As this year’s National Blog Post Month draws to its close today, I am thrilled to claim my newly earned status. Not only have I successfully completed the challenge posed by NaBloPoMo, I’ve gone the entire month without putting on one ounce of makeup. I went to business dinners, formal restaurants, a jazz performance, kept my hair appointment, and shopped at a toney mall. All events would normally be a reason for me to put on my mask.
We celebrated my birthday last night at a local restaurant. It was a BYOB, and we’d decided on bringing sangria, a drink everyone enjoys. Ying, Zack’s girlfriend, found an amazing recipe, (http://www.kitchentreaty.com/ginger-pear-white-sangria/), which Len and Zack made after the girls bought the ingredients. As we raised our glasses to toast my coming birthday, our daughter added a toast.
Cesca noted that not only did I complete the challenge of NaBloPoMo, but I met my own challenge. She remarked how I shed my shell and went from being withdrawn and quiet, dressing in jeans and a sweatshirt in the beginning of this month and staying home for the first week, to showing up last night as who she and our family knows me to really be, right down to the clothes I wore: black jeggings & sweater, black leather jacket, and black moto boots.
Well . . . almost.
I was going to wear black wedge shoes, despite the fact that they would have made me two inches taller than Len, which made me more self conscious than it made Len. After checking in with Zack, who’s six feet tall, to see if he thought I looked ridiculous towering over Len, I decided to wear the boots. Not because I was a bit taller than Len (who said I was at ‘kissable’ height), but because Zack asked if I thought I’d be able to walk in the shoes after two glasses of sangria.
It’s been more than 30 years since I’ve worn shoes or boots with any type of heels due to the fact that Len and I are the same height. Len has always maintained that my being taller than him wouldn’t bother him, pointing out that his grandmother was a few inches taller than his grandfather barefoot. No, this was my issue, based on the belief that ‘the man should be taller than the woman.’ (Dad was 6’2” to Mom’s 5’6”.)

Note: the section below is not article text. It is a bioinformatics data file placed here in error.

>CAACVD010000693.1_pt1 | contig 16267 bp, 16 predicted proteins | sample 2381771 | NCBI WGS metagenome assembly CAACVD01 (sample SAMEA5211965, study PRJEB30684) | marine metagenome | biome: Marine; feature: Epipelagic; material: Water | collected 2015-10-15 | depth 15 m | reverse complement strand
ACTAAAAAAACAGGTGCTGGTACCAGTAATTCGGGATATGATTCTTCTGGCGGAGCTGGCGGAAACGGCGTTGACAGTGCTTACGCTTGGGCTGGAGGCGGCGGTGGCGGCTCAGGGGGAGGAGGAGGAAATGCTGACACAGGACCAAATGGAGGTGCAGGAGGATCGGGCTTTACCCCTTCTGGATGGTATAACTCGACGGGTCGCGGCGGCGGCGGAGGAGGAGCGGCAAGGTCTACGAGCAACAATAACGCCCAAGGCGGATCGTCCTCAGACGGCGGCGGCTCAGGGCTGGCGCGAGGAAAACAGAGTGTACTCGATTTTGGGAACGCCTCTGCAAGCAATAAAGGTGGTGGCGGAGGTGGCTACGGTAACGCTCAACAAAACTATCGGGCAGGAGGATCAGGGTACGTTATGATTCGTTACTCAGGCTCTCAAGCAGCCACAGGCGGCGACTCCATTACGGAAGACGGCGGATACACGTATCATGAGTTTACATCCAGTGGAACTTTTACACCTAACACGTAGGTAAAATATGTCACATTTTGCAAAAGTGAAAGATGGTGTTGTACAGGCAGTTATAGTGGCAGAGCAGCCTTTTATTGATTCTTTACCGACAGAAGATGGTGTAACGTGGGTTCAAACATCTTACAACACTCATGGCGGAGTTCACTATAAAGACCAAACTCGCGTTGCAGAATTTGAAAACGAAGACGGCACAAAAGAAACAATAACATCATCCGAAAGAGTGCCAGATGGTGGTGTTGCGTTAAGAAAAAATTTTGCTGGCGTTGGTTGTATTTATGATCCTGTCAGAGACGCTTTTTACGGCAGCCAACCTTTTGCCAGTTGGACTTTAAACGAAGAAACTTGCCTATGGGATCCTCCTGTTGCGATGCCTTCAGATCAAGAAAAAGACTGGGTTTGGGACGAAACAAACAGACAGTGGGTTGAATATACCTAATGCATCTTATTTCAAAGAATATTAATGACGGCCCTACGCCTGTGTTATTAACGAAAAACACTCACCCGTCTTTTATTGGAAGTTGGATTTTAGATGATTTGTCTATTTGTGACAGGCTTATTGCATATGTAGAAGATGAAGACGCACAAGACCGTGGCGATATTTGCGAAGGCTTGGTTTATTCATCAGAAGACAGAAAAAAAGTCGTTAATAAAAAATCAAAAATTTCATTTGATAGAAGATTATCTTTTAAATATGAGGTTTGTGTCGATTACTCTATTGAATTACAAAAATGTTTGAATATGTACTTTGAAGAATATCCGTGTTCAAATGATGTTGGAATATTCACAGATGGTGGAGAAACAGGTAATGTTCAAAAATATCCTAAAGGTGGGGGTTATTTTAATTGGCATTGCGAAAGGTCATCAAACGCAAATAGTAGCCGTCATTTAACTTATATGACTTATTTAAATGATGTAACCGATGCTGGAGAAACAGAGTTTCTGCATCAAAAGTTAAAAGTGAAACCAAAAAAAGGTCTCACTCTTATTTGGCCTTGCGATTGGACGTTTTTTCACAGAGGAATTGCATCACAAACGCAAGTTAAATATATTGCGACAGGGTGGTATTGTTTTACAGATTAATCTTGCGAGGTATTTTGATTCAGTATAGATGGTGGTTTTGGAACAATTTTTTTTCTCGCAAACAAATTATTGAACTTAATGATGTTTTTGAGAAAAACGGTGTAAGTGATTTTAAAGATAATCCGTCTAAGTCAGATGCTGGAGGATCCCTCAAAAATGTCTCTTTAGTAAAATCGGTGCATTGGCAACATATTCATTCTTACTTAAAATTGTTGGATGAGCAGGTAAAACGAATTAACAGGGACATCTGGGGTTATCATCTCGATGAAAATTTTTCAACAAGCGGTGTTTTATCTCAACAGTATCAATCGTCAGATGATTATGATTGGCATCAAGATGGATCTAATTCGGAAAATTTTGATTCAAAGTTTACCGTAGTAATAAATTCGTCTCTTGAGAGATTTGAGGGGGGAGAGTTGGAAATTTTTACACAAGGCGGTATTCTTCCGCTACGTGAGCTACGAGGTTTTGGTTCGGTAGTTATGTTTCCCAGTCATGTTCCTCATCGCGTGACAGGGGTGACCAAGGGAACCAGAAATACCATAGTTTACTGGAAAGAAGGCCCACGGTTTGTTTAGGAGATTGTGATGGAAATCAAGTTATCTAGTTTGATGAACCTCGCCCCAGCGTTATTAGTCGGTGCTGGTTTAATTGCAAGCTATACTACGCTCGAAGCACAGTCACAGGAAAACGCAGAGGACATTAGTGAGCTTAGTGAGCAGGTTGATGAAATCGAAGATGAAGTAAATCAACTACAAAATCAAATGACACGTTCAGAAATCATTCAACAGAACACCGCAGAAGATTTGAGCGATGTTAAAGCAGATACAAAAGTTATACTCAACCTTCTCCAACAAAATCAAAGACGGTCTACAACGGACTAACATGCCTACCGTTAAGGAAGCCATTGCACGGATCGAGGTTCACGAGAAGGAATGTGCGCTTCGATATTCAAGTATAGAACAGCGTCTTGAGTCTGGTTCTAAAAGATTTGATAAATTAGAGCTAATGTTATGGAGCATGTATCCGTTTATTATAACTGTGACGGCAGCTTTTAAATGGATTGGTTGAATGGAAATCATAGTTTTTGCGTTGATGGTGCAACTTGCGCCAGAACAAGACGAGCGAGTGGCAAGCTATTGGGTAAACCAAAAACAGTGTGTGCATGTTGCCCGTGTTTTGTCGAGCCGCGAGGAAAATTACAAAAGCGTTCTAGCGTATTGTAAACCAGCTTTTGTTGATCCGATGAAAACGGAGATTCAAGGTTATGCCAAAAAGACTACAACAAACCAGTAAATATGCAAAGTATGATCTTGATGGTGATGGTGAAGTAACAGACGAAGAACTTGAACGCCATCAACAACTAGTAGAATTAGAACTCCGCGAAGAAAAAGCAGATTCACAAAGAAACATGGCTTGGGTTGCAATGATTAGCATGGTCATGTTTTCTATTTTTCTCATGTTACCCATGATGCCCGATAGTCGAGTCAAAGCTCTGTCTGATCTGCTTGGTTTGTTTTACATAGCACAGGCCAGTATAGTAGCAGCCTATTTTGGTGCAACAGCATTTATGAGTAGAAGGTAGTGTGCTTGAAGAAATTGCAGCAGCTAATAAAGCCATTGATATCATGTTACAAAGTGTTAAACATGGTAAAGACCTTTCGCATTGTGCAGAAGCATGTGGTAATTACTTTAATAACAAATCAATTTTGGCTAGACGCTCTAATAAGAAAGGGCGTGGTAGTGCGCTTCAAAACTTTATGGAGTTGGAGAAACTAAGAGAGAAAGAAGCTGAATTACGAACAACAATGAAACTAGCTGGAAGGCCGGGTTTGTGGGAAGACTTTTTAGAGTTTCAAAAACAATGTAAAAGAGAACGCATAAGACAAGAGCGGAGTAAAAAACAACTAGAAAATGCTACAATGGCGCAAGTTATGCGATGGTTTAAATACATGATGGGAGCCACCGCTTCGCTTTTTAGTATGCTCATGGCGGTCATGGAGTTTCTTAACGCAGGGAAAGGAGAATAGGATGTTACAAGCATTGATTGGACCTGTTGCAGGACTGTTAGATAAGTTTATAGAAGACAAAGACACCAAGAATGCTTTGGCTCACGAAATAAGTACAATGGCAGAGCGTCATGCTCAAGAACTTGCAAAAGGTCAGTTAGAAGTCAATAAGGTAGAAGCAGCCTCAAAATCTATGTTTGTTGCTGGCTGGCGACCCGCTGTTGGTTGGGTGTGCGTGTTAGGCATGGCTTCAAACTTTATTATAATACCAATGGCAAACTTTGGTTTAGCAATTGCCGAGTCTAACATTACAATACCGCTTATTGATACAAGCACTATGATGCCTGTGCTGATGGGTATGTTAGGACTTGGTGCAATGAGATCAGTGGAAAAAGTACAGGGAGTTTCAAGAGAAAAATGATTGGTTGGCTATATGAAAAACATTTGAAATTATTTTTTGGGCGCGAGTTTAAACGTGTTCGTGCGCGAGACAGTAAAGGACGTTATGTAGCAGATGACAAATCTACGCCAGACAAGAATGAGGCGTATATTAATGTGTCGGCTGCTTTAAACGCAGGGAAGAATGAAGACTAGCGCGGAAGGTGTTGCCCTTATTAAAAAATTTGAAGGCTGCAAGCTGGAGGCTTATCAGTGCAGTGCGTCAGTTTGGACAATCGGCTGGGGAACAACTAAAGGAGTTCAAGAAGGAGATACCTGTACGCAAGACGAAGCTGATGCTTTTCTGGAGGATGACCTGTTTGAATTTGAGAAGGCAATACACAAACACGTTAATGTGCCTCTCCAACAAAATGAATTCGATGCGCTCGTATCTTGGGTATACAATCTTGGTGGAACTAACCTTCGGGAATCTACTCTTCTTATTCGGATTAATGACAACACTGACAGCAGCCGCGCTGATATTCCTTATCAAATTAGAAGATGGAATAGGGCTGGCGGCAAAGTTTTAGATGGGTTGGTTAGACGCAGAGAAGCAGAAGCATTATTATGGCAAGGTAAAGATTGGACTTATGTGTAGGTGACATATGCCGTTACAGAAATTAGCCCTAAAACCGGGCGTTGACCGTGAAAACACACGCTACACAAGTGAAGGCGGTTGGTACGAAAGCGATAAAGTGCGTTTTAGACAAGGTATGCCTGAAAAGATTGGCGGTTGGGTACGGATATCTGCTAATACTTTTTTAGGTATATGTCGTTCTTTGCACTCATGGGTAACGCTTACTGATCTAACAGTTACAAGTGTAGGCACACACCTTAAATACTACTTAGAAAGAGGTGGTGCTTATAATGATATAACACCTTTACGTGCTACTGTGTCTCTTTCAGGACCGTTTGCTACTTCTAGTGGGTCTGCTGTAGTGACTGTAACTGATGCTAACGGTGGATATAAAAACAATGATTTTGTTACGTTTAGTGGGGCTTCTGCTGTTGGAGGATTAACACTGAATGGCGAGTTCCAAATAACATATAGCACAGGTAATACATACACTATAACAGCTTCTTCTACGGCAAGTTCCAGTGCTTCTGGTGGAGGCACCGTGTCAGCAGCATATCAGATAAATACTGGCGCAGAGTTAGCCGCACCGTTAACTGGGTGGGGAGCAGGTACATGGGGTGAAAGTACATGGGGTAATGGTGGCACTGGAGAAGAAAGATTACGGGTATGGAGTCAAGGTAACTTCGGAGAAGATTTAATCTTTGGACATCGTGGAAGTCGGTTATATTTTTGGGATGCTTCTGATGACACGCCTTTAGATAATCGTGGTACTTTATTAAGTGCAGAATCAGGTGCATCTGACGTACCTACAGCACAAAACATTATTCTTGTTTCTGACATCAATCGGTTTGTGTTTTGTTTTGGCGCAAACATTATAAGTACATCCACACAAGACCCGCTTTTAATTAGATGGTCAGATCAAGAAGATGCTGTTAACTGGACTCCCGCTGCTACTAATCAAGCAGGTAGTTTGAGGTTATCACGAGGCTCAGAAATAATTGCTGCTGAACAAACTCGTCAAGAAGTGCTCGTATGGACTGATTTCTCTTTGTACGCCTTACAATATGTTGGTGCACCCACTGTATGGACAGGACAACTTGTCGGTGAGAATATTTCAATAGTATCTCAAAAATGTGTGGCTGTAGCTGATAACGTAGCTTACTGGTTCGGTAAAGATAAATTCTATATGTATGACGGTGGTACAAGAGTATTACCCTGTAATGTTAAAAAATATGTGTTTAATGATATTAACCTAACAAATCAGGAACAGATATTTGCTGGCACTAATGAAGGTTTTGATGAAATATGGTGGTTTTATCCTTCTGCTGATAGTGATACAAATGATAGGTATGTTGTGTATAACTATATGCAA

So it turned into a non-issue. I knew that the discomfort was overruled by the practicality of my choice. Either shoe was still very much an expression of who I am. And there is no better reason to determine how I present myself to the world. Besides, I didn’t want to risk a sprained ankle.
* * * * *
I’ve written 20,082 words during these past thirty days.
Before this month, I would have said I am the same person as I was when I began. But I know that is simply not true. I was much less sure about my ability, or willingness, to write anything more than my journal, given the obstacles I’d put in front of myself and the fears I’d worn all of these years like a life preserver.
I now know better. And as the old saying goes, “when you know better, you do better.”
In wrapping up what is for me a very public experience, I’d like to thank everyone of you who has touched upon my words, whether simply for one post or for the duration. There are days that even I didn’t want to read what I was writing about, so I thank you from the bottom of my heart for however you chose to engage.
This journey is not over. Quite the contrary: it has only just begun. I plan to go more deeply into what I’ve learned through my experiences these past years, and in the process of sharing, write a book. I don’t know what this looks like, nor do I know where it will take me. All I know is that I am required to show up, which I will do on this blog every Thursday. I hope you will join me, again in whatever capacity you choose. I promise, you won’t be bored.
I leave you with the podcast from SoundsTrue publishing company that began this month’s journey for me and am proud to join the ranks of women who have been inspired by the words of Tara Mohr, author of the best selling “Playing Big”. While I already knew much of what Tara shares in her book, her words came to me when I asked for guidance.
Copyright 2014 by Donna Cerame. All rights reserved